Top 10 Longest Rivers in India: India is known as the “land of rivers” due to the abundance of rivers that flow throughout the country. India is the land of rivers, and these mighty waterways play a significant role in the country’s economic development. Himalayan Rivers (rivers that originate in the Himalayas) and Peninsular Rivers are the two distinct types of rivers in India ( rivers that originate in the Peninsula ). Himalayan rivers are perennial, whereas Peninsular rivers are fed by precipitation. The top 10 longest rivers in India will be discussed in this article.
Longest River in India 2023
Here is a curated list of the longest rivers in India that one must visit to experience the true beauty of these bodies of water. India’s rivers are divided into two categories based on their source: Himalayan rivers and peninsular rivers. The Indian River system is essentially divided into two sections: Himalayan rivers and peninsular rivers. The majority of India’s rivers flow east and empty into the Bay of Bengal. Only three rivers in India flow from the east to the west. Rivers like Indus, Ganga, Yamuna, Brahmaputra are Himalayan rivers and Mahanadi, Godavari, Krishna and Kaveri are peninsular rivers.
List of top 10 Largest Rivers in India
Ganges River: 2525 KM
Ganga, also known in India as Ganga Mata, is the holiest river for Hindus and is revered as Goddess Ganga. Sadly, it is one of the world’s most polluted rivers. The Ganges, which begins in the Himalayas at the Gangotri Glacier in Uttarakhand and empties into the Bay of Bengal, flows through one-fourth of India’s territory and supports hundreds of millions of people in its basin. The Ganges is India’s longest river and the world’s third-largest river. This reservoir encompasses the states of Uttarakhand, Uttar Pradesh, Bihar, and West Bengal. Bangladesh marks the end of the Ganges’ final reach.
Godavari River: 1464 KM
After the Ganges, the Godavari is the second-longest river in India. It has been revered in Hindu scriptures for numerous centuries and has fostered a rich cultural heritage. Godavari, also known as Dakshina Ganga, is the longest river in South India. The river begins in Trimbakeshwar, Nashik, Maharashtra, flows through Chhattisgarh, Telangana, and Andhra Pradesh, and empties into the Bay of Bengal after traveling more than 1,450 kilometers.
Krishna River: 1400 KM
The Krishna River (also known as Krishnan) begins near Mahabaleshwar in Maharashtra in the Western Ghats. It is one of the most significant peninsular rivers in India, flowing through Maharashtra, Karnataka, and Telangana before entering the Bay of Bengal in Andhra Pradesh.
Yamuna River: 1376 KM
The Yamuna River is the Ganges’ longest tributary. The Yamuna originates from Yamunotri Glacier at Bandarpoonch peak in Uttarkashi, Uttarakhand. It traverses 1,376 kilometers through the states of Uttarakhand, Delhi, Himachal Pradesh, Haryana, and Uttar Pradesh.
Narmada: 1312 KM
The Narmada River (also known as Rewa) is the largest river in peninsular India that flows westward. The Narmada begins in Madhya Pradesh’s Amarkantak mountain range. It is one of India’s seven sacred rivers and is mentioned in numerous ancient Hindu texts. After a distance of over 1300 kilometers, the river empties into the Arabian Sea.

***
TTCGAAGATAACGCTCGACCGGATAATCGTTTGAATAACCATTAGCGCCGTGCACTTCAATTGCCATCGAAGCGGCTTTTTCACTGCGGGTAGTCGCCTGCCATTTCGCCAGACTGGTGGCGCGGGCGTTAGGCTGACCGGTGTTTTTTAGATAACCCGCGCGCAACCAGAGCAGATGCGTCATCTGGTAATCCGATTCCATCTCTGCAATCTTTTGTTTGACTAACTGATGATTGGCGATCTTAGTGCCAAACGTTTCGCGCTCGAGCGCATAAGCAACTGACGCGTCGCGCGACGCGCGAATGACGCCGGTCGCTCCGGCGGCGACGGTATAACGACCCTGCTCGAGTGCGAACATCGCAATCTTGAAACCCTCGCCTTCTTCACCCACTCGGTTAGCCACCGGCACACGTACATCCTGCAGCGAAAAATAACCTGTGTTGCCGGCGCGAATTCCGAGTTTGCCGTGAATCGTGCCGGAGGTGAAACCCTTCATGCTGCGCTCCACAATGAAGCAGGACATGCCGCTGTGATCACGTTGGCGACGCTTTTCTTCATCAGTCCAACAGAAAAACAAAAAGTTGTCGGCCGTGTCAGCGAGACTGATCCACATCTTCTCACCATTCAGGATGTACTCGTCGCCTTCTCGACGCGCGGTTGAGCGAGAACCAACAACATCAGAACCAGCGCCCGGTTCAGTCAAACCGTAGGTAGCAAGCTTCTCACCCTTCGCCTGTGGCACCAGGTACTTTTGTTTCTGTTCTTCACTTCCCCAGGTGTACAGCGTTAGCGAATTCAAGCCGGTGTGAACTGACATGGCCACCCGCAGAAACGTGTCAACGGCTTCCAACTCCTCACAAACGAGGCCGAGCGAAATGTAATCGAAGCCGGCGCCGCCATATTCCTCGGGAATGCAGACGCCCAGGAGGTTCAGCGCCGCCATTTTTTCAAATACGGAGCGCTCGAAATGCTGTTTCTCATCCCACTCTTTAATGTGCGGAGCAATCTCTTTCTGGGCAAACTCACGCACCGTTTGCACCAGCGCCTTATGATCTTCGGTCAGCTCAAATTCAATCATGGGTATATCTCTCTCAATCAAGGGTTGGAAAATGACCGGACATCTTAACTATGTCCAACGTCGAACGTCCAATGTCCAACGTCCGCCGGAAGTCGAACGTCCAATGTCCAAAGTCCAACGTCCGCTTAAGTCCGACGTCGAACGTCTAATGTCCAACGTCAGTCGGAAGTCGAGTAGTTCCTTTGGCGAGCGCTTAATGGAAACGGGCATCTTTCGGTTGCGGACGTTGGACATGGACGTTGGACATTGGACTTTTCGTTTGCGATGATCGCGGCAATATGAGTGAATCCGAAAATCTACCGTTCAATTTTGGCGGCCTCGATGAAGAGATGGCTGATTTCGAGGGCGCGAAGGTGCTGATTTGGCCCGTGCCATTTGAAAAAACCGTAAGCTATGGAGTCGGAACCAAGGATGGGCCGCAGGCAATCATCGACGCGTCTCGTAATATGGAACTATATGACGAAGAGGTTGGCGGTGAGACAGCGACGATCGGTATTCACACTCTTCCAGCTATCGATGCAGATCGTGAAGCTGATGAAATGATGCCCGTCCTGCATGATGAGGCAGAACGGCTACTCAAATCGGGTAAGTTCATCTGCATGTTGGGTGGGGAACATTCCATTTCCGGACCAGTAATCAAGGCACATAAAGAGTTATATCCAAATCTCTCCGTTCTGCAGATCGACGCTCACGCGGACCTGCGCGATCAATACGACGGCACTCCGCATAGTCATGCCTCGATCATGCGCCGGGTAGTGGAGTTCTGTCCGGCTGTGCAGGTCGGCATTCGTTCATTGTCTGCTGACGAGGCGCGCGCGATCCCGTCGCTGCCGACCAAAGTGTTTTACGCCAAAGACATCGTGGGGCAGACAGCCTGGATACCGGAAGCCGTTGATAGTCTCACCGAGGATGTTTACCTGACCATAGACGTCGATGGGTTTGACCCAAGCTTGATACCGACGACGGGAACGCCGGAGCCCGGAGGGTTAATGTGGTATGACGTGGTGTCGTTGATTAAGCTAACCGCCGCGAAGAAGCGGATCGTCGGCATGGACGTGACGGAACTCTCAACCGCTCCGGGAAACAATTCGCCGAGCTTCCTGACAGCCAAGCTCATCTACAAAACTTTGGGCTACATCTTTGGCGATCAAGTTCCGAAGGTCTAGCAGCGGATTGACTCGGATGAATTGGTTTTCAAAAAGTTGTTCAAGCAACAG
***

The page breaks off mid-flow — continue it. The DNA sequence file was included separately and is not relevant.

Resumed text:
Indus River: 1,114 kilometers
The Indus River is the cradle of the ancient Indus Valley Civilization and is of immense historical importance. Consideration is also given to naming our nation after this great river. From Lake Manasarovar, the Indus River flows through Ladakh, Gilgit, and Baldistan. Afterward, the river enters Pakistan. The Indus Water Treaty between India and Pakistan allows India to use 20% of the Indus River’s total water flow. Kabul (river), Jhelum, Chenab, Ravi, Beas, and Sutlej River are among the major tributaries of the Indus River. The total length of the river Indus is 3,180 kilometers. The distance within India, however, is only 1,114 kilometers.
Brahmaputra: 916 KM
One of India’s major rivers, the Brahmaputra, originates from the Angasi Glacier in the Himalayas in Tibet. There, the river is known as the Yarlung Tsangpo. The river flows into India via Arunachal Pradesh. The river then enters Bangladesh through Assam. The Brahmaputra delta is home to 130 million people, including 600,000 who live on the river’s islands, and the river is commonly referred to as “Assam’s lifeline.”
Mahanadi River: 890 KM
Mahanadi is derived from the Sanskrit words maha (“great”) and Nadi (“river”), which together mean “great river.” The river originates in the Sihawa mountains of Chhattisgarh and flows predominantly through Odisha. The Mahanadi River collects more sediment than any other Indian subcontinent river. The largest earthen dam in the world has been constructed on the Mahanadi River in Odisha, close to the city of Sambalpur. Behind the Hirakud Dam is the 55-kilometer-long Hirakud Reservoir, one of Asia’s longest artificial lakes.
Kaveri: 800 KM
Kaveri or Kaveri is Tamil Nadu’s largest river. Talakaveri in the Kodagu district of Karnataka is where the Kaveri rises from the Western Ghats foothills. The river flows southeast through the states of Karnataka and Tamil Nadu and empties into the Bay of Bengal in Tamil Nadu. The Kaveri river forms two islands at Srirangapatna and Shivanasamudra during its journey from the Kodagu hills to the Deccan plateau. The Kaveri River is often referred to as the Ganga of the South.
Tapti River: 724 KM
Tapti river Tapti flows from peninsular India through Madhya Pradesh, Maharashtra, and Gujarat before entering the Arabian Sea. It is one of only three peninsular rivers that flow from east to west in India. The Tapti River nourishes and sustains the flora and fauna of the Melghat forest, which is famous for its abundance of flora and fauna.